Katie Sims / Sun Staff Photographer

Joe Barron '17 holds a spotted salamander at the Robert Trent Jones Golf Course.

March 13, 2017

The Salamander Pilgrimage

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Thousands of salamanders emerged from the woods of Tompkins County over the last few weeks and crawled to vernal ponds to reproduce.

The salamander pilgrimage — often only a crawl of about a few hundred yards — is an annual event to procreate, said Prof. Kelly Zamudio, ecology and evolutionary biology.

The two species of salamanders in this area — the Jefferson salamander and the spotted salamander — are “explosive breeders,” Zamudio said, meaning they all come out of the woods within a few weeks to reproduce.

“There’s a lot of fidelity,” Zamudio said. “Once an adult finds a woodlot [a small area of forest] to live in — and that’s where home is in the summer — they tend to go back to the same pond.”

Joe Barron ’17 and Jenn Guerrero ’18, social media chair and vice president of the Cornell Herpetological Society, respectively, brought a photographer and reporter from The Sun on a nighttime salamander search at Cornell’s Robert Trent Jones golf course recently.

“I know more about salamanders than any reasonable person should know,” Barron said as he parked his Subaru on the edge of Bluegrass Lane and donned waders and a headlamp.

After wading through stinky pools and thorny thickets, Barron pierced the water with his hands and gently cradled a Jefferson salamander in his hands.

Some local salamanders can live for up to 25 years, Zamudio said, which can be determined by the salamanders’ length. Most of those seen at the golf course were slightly longer than the length of one’s hand.

Barron explained the breeding process as he held a wet leaf in the dark and pointed to several tiny, white globs.

The globs, attached to the leaf, are spermatophore — packets of sperm placed onto vegetation by male salamanders. After a male squirms around near a female salamander — “dances,” Barron said — they deposit spermatophore onto vegetation for the female salamander, who places her cloaca onto the sperm packet.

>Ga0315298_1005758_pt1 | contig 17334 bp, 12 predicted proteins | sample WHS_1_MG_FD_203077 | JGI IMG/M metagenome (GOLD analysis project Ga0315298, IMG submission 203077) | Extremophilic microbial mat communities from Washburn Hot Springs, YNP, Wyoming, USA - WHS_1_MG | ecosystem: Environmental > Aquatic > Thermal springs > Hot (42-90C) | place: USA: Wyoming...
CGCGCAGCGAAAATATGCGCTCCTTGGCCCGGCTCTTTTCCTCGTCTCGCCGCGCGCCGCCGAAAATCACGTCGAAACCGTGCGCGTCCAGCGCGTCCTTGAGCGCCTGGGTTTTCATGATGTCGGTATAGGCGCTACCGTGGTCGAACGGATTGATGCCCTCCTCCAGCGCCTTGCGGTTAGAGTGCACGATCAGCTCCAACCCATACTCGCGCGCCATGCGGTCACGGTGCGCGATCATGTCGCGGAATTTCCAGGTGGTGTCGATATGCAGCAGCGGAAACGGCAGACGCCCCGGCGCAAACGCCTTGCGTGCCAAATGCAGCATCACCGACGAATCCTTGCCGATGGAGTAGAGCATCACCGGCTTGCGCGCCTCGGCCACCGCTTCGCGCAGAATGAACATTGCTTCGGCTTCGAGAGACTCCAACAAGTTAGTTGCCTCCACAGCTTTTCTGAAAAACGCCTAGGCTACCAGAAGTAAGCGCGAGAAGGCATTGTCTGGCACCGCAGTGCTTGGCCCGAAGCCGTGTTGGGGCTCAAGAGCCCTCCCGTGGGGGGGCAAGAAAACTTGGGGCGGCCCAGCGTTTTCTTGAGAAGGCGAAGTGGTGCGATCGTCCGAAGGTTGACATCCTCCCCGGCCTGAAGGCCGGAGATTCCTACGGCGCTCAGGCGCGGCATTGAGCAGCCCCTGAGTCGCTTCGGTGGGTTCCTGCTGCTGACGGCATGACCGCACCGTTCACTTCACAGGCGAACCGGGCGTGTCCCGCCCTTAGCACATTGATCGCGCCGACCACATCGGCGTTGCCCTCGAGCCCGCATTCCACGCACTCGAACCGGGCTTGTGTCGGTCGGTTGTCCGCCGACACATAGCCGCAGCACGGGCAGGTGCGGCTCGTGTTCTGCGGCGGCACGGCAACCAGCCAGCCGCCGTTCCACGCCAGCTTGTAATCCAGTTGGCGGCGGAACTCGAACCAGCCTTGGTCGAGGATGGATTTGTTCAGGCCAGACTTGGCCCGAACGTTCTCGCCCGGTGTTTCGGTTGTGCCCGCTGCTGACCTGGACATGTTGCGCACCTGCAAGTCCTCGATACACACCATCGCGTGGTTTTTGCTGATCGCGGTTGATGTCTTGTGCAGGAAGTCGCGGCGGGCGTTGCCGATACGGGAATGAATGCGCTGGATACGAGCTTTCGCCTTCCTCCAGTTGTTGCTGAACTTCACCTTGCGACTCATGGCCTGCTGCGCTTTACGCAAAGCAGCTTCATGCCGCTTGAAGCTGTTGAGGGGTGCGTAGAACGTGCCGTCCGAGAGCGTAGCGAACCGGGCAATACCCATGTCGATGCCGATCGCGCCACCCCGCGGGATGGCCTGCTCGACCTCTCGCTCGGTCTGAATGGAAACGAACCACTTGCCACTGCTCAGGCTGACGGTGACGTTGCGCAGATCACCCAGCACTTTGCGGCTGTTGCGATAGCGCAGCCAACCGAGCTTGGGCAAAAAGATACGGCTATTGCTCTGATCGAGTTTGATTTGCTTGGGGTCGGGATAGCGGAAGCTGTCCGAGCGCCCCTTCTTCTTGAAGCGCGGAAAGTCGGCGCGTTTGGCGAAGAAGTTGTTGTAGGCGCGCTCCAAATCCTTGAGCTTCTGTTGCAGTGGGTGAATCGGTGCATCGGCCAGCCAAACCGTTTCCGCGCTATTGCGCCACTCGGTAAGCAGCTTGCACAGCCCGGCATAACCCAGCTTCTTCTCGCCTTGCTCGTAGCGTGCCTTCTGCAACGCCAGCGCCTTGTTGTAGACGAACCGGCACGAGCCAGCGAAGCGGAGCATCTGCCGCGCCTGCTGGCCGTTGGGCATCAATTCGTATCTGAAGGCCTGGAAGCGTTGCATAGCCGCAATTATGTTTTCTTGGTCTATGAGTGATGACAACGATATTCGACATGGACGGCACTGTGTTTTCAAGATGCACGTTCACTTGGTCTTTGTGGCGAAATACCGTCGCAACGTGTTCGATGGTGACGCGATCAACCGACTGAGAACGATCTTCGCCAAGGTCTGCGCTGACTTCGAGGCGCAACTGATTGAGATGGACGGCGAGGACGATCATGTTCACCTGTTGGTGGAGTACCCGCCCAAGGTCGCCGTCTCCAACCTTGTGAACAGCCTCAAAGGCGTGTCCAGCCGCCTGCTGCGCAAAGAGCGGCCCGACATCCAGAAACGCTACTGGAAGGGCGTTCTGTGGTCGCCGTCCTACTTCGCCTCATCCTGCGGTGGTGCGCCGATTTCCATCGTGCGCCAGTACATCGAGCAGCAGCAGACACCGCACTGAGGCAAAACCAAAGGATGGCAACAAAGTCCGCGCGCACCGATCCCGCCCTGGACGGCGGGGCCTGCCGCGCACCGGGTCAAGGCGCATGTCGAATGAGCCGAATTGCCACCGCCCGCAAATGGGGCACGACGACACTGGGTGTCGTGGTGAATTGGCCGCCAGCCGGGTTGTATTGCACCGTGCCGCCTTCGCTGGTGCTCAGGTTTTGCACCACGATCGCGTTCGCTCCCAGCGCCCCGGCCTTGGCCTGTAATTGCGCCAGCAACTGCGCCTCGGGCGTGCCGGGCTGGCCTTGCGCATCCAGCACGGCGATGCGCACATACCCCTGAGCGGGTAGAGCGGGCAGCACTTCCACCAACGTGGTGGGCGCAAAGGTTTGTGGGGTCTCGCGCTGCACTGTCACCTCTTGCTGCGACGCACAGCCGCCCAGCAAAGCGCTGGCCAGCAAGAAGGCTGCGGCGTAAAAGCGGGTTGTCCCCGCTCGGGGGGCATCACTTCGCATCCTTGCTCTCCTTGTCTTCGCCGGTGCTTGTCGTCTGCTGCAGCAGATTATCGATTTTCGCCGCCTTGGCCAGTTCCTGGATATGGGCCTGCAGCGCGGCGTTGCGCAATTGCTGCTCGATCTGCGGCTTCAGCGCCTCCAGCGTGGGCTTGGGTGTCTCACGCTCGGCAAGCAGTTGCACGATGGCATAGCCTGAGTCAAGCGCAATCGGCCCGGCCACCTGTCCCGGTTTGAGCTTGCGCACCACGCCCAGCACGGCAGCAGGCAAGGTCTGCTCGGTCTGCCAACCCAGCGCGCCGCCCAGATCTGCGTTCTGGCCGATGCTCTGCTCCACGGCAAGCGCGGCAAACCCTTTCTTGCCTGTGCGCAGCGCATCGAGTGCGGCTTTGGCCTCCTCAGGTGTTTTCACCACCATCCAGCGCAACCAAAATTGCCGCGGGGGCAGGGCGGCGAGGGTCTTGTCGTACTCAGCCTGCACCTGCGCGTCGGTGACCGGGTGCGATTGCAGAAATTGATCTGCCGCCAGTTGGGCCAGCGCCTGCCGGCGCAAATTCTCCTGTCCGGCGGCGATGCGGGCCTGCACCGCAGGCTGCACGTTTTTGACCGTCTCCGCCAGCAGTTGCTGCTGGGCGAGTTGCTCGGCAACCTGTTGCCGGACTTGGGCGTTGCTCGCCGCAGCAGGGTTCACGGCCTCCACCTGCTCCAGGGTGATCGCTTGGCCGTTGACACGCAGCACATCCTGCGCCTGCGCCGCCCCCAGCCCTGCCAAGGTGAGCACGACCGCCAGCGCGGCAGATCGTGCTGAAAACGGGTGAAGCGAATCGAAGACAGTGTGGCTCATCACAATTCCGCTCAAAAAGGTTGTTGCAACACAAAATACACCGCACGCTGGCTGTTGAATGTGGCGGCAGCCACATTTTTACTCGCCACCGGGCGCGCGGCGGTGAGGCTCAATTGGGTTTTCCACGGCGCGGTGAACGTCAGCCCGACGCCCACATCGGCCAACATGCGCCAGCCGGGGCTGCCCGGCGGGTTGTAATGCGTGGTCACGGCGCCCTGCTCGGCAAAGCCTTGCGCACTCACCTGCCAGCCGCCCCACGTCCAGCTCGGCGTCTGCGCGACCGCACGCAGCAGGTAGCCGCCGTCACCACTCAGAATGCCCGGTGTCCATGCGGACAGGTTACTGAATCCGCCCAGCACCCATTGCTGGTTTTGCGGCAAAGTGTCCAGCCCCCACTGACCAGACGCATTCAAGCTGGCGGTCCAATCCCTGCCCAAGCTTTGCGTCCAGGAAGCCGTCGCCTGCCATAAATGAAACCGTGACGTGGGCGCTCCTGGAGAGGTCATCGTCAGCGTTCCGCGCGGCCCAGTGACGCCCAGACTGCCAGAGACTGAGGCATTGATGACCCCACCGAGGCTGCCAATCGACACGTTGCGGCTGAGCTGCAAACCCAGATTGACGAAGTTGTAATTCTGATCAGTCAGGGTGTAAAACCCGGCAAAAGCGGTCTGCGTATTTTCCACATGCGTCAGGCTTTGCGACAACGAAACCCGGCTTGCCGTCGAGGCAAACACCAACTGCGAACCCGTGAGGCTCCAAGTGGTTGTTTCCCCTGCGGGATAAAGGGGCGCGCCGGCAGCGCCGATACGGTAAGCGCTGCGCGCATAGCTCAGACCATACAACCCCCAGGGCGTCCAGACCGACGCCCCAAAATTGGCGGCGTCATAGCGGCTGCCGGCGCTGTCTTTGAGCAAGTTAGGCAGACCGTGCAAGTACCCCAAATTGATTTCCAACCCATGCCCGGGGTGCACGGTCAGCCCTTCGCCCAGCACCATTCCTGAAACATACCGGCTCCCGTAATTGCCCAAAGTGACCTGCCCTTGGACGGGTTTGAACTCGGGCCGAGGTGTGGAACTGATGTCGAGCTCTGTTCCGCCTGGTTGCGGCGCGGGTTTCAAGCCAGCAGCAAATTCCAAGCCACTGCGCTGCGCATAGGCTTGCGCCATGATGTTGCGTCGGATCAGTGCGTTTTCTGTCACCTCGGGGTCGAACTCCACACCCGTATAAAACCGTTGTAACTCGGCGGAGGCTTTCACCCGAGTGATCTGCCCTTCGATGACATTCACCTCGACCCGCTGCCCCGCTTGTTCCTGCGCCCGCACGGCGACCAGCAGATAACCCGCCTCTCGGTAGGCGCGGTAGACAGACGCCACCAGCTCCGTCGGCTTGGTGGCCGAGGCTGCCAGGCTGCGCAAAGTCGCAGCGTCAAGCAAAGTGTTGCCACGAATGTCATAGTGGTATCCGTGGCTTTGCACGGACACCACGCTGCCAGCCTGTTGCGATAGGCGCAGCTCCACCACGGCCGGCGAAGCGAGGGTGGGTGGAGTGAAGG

The warm February this year — up to 73 degrees at one point — led to the state Department of Environmental Conservation issuing a notice that salamanders may emerge from the grounds especially early.

“With this week’s unseasonably warm temperatures and the rainy weekend forecast, the 2017 migration may have an unusually early start,” the DEC said in a statement in February.

The salamanders near Cornell began their migration around Feb. 28 this year, which is highly unusual, Zamudio said, adding that she could not recall such an early migration since the early 2000s. Sometimes the salamanders do not make the trek to water until late March or early April.

“It does seem like we’ve had this consistent change in climate,” Zamudio said, noting the back-and-forth of the weather this year. “It’s not consistently warm enough or raining so [the salamanders] come out in these little spurts instead of big pulses.”

Zamudio said any change to the environment can have a large effect on the amphibians’ life cycles.

“This is part of our local fauna and it’s been living like this for 20 million years,” she said. “In that so many million years, there’s been quite a lot of environmental change, but it’s never been this fast and it’s never been in the direction of complete extremes.”

If climate change creates more extreme weather conditions, Zamudio said, ice could reach salamanders’ eggs and kill the embryos. Another possibility is that extreme cold late in the spring could kill a number of adult salamanders and their eggs.

Zamudio warned that it is not yet clear that those events will happen any time soon, but, she said, “that’s where the danger lies.”